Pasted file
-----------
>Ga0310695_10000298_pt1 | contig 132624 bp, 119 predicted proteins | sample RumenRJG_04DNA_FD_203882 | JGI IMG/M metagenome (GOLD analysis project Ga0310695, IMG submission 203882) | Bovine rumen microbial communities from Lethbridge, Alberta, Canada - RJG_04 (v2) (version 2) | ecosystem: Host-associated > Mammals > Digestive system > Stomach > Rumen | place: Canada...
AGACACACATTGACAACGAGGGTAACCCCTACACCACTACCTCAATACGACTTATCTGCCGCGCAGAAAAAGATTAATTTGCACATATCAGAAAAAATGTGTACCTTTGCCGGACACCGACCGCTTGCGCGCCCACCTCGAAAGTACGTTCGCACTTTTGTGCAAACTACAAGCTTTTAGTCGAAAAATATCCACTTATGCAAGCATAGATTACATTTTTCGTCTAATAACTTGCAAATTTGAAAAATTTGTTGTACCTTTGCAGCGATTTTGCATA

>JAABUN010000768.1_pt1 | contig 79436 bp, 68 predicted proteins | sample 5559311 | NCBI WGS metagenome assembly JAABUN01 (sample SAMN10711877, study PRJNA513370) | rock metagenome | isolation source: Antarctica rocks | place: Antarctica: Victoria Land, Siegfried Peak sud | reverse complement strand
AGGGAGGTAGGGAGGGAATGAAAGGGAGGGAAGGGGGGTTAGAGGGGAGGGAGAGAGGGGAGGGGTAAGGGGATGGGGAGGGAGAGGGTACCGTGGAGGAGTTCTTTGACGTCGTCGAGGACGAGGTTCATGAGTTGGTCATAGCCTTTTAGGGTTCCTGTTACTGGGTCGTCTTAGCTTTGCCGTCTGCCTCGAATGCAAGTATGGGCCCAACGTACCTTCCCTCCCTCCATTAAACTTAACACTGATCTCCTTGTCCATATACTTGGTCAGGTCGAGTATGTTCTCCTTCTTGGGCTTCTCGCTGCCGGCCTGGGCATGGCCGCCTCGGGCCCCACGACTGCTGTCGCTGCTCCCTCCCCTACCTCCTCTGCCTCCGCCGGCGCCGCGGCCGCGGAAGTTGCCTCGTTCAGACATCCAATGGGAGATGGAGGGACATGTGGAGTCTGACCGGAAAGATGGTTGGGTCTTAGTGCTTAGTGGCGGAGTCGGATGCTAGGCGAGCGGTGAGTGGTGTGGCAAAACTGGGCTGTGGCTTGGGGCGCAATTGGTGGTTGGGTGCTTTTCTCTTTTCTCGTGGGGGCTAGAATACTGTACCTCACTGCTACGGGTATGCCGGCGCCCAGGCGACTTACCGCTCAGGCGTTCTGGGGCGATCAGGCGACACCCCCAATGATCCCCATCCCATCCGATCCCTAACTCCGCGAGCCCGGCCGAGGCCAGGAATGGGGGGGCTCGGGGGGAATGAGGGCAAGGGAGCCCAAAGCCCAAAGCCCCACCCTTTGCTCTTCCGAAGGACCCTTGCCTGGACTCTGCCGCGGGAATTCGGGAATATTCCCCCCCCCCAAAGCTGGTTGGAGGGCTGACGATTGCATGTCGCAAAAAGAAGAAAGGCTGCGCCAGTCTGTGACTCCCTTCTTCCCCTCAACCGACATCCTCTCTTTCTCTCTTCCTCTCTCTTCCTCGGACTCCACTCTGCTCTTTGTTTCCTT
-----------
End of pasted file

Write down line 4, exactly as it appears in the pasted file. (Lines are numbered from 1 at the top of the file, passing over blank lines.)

AGGGAGGTAGGGAGGGAATGAAAGGGAGGGAAGGGGGGTTAGAGGGGAGGGAGAGAGGGGAGGGGTAAGGGGATGGGGAGGGAGAGGGTACCGTGGAGGAGTTCTTTGACGTCGTCGAGGACGAGGTTCATGAGTTGGTCATAGCCTTTTAGGGTTCCTGTTACTGGGTCGTCTTAGCTTTGCCGTCTGCCTCGAATGCAAGTATGGGCCCAACGTACCTTCCCTCCCTCCATTAAACTTAACACTGATCTCCTTGTCCATATACTTGGTCAGGTCGAGTATGTTCTCCTTCTTGGGCTTCTCGCTGCCGGCCTGGGCATGGCCGCCTCGGGCCCCACGACTGCTGTCGCTGCTCCCTCCCCTACCTCCTCTGCCTCCGCCGGCGCCGCGGCCGCGGAAGTTGCCTCGTTCAGACATCCAATGGGAGATGGAGGGACATGTGGAGTCTGACCGGAAAGATGGTTGGGTCTTAGTGCTTAGTGGCGGAGTCGGATGCTAGGCGAGCGGTGAGTGGTGTGGCAAAACTGGGCTGTGGCTTGGGGCGCAATTGGTGGTTGGGTGCTTTTCTCTTTTCTCGTGGGGGCTAGAATACTGTACCTCACTGCTACGGGTATGCCGGCGCCCAGGCGACTTACCGCTCAGGCGTTCTGGGGCGATCAGGCGACACCCCCAATGATCCCCATCCCATCCGATCCCTAACTCCGCGAGCCCGGCCGAGGCCAGGAATGGGGGGGCTCGGGGGGAATGAGGGCAAGGGAGCCCAAAGCCCAAAGCCCCACCCTTTGCTCTTCCGAAGGACCCTTGCCTGGACTCTGCCGCGGGAATTCGGGAATATTCCCCCCCCCCAAAGCTGGTTGGAGGGCTGACGATTGCATGTCGCAAAAAGAAGAAAGGCTGCGCCAGTCTGTGACTCCCTTCTTCCCCTCAACCGACATCCTCTCTTTCTCTCTTCCTCTCTCTTCCTCGGACTCCACTCTGCTCTTTGTTTCCTT